Thursday, May 12, 2016

#phenology "When lilacs last by the dooryard..."

One of those seasonal Spring events for Minnesota property owners is paying the first half of our annual property taxes by mid-May. It comes at a time of year when we've had a month to recover from income tax payments and can usually enjoy the soporific fragrance of lilacs to help us mellow out after the fiscal shock of writing a large check to the county treasurer. (This joy is not available to those who escrow their taxes with mortgage payments.) Mid-May is peak lilac time in Minnesota and this year there seem to be more lilacs in bloom in the neighborhood than I remember from years past. A growing number of those bushes, however, are right on our property. One is in the back yard (where it keeps attracting deer who find it tasty) and several are in front of the house, which location seems to have a slight deterrent effect on four-footed, hooved, visitors. I think at least some of the bushes in front qualify as having a "dooryard" location. Although we've managed to accumulate several cultivars, all are a basic lilac purple color, no whites or pinks.

lilac bushes by abandoned door yard
lilac bushes by abandoned door yard
Photo by J. Harrington

My nostalgia for lilacs was reinforced on Mother's Day after we enjoyed a Sunday brunch in St. Paul. As we walked through the restaurant's parking lot on our way back to our car, the breeze carried an almost overwhelming scent of lilac to us. I immediately flashed back to grammar school and the bouquets we used to bring in to brighten up the classroom (and suck up to the teacher). Soon after three or four vases full of blossoms were on a teacher's desk, late afternoon sun and lilac aroma had both students and teacher nodding with drowsiness. The bouquets were removed and further contributions prohibited. A total ban was intended to bring equity rather than favoritism to the situation by limiting to one or two arrangements. Personally, I really enjoyed the way warm day-dreaminess of May afternoons loosened my imagination, before the powers that be decided a return to scholastic productivity was in order.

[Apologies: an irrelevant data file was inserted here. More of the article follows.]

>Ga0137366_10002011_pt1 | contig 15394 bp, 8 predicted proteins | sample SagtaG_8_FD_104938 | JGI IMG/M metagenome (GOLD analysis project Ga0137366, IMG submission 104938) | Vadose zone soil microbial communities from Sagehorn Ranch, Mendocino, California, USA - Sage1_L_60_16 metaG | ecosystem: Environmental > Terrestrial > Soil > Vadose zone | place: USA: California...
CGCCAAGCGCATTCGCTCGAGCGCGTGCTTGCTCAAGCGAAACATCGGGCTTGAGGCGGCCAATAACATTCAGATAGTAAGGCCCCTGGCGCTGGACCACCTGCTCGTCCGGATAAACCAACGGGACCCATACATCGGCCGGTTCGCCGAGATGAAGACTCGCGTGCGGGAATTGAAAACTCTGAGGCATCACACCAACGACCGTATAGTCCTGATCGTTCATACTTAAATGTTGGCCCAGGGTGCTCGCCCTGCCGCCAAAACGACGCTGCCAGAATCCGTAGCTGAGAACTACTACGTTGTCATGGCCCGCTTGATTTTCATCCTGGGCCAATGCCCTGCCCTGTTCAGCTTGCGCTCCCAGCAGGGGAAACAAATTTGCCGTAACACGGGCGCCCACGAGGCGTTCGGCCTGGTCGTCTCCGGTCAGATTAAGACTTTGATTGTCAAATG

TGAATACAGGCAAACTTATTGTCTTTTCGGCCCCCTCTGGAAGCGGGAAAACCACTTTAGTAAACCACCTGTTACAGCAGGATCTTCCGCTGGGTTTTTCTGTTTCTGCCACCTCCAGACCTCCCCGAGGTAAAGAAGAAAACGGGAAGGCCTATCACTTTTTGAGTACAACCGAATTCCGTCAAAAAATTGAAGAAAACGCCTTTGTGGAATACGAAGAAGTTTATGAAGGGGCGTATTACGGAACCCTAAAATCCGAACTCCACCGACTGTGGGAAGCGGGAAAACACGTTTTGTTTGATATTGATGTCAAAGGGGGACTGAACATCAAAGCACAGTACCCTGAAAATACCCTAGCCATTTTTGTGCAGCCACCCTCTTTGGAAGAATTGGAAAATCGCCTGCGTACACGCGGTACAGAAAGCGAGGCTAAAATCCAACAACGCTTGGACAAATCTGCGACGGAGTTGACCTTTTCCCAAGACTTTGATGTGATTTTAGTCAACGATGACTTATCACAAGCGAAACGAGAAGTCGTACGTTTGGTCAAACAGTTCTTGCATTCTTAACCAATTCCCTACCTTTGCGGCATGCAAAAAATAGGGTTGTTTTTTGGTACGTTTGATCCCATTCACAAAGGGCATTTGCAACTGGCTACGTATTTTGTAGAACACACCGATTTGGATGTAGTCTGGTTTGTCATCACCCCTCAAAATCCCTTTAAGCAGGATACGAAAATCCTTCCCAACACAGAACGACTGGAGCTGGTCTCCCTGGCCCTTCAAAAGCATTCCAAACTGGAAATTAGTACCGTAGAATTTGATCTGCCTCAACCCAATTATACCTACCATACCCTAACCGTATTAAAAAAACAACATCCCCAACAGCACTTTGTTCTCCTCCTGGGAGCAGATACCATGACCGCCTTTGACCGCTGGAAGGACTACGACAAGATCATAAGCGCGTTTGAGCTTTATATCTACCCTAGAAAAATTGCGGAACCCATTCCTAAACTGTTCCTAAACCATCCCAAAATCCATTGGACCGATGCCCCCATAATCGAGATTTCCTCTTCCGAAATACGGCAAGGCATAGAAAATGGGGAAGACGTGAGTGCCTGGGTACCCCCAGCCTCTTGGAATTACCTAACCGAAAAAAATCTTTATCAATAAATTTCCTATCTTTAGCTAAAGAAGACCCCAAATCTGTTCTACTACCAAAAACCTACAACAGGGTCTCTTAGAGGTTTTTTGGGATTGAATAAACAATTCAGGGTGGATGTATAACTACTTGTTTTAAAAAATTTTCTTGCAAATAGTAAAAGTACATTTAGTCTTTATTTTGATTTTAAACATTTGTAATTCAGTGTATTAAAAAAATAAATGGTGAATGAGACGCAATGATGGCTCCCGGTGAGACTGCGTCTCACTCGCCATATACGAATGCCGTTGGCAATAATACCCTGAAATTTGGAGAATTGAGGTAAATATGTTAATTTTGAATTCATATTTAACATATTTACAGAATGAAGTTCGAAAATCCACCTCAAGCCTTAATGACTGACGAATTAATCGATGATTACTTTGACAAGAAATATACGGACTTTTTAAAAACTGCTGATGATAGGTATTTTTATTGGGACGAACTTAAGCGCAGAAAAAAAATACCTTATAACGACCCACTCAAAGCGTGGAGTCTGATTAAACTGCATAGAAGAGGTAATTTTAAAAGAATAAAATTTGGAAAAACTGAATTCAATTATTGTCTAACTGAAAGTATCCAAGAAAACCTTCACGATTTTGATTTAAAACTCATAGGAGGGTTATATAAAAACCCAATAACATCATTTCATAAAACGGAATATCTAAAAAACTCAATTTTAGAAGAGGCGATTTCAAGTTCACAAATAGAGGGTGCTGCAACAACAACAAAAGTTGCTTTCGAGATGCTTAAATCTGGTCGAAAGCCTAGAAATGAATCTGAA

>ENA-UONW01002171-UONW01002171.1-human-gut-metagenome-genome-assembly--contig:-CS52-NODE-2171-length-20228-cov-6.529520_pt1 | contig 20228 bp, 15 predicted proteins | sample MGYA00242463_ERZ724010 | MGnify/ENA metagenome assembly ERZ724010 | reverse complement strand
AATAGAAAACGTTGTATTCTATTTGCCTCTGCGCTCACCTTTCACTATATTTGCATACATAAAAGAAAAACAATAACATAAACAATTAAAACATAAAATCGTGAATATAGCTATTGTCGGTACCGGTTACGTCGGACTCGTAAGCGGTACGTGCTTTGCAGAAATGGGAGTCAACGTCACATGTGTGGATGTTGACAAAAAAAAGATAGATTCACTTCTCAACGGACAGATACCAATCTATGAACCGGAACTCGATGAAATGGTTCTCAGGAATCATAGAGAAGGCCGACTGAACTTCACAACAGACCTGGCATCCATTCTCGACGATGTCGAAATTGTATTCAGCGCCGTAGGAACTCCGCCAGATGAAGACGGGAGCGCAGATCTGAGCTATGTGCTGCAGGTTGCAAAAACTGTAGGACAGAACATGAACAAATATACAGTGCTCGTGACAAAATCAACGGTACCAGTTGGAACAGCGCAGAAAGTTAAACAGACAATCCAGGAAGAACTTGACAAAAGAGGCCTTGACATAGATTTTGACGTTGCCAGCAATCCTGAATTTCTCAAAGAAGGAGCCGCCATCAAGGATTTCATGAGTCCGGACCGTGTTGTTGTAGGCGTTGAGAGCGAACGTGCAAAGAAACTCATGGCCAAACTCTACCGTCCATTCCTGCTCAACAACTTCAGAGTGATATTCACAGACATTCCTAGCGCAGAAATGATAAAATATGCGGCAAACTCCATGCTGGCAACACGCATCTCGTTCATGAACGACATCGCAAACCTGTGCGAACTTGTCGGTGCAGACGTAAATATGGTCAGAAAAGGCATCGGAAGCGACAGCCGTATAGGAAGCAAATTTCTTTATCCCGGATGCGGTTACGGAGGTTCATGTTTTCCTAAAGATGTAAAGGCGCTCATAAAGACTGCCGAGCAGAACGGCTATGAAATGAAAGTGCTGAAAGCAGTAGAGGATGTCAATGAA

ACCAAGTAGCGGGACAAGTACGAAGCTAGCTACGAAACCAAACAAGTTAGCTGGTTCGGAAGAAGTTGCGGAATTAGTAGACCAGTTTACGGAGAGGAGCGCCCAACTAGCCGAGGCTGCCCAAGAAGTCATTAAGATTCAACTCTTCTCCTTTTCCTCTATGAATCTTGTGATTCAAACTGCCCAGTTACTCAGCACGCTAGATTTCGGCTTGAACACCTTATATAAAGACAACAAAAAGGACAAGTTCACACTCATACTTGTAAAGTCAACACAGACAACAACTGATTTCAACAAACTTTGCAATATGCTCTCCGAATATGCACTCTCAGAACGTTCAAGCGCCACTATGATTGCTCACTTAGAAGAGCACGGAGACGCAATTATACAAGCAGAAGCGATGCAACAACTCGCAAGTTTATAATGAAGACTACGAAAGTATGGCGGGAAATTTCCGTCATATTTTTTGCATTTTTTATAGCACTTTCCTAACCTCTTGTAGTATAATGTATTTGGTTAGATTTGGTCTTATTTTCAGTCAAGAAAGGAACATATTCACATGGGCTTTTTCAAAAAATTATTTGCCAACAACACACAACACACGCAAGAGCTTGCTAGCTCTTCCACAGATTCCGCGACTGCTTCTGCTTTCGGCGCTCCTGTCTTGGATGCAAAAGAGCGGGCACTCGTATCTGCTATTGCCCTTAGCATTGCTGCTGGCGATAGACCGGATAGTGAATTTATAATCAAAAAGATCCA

Lilacs, according to Jim Gilbert's Nature Notebook, will be past bloom in southern Minnesota by the time my birthday rolls around next month. By then I expect to see columbine and beardtongue brightening the local fields and roadsides. Grammar school was usually out for the Summer by early June, a wonderful birthday present in those days, as another school year faded along with lilac blossoms. Freedom awakened us from sleep producing studies of topics like Walt Whitman's famous poem while these days Joyce Peseroff helps me recall the simple pleasures of penny candy and lilac time in grade school.

Lilacs on My Birthday

By Joyce Peseroff

The flowerets look edible before they open,
like columns of sugar dots on tiny strips
I bought as a child. Hard to bite the candy without

some paper adhering, as adding machine tape will
to large, red numbers. Lilacs are like that: another year
unspools without major accomplishment,

while I question "major" and "accomplishment."
And when I find in Costco those clusters
of pointillist pastel, I hope they will become

someone else's nostalgia—honorable emotion
propelling Ulysses toward Ithaca, and a woman
to set lilacs in her dooryard as her mother did.

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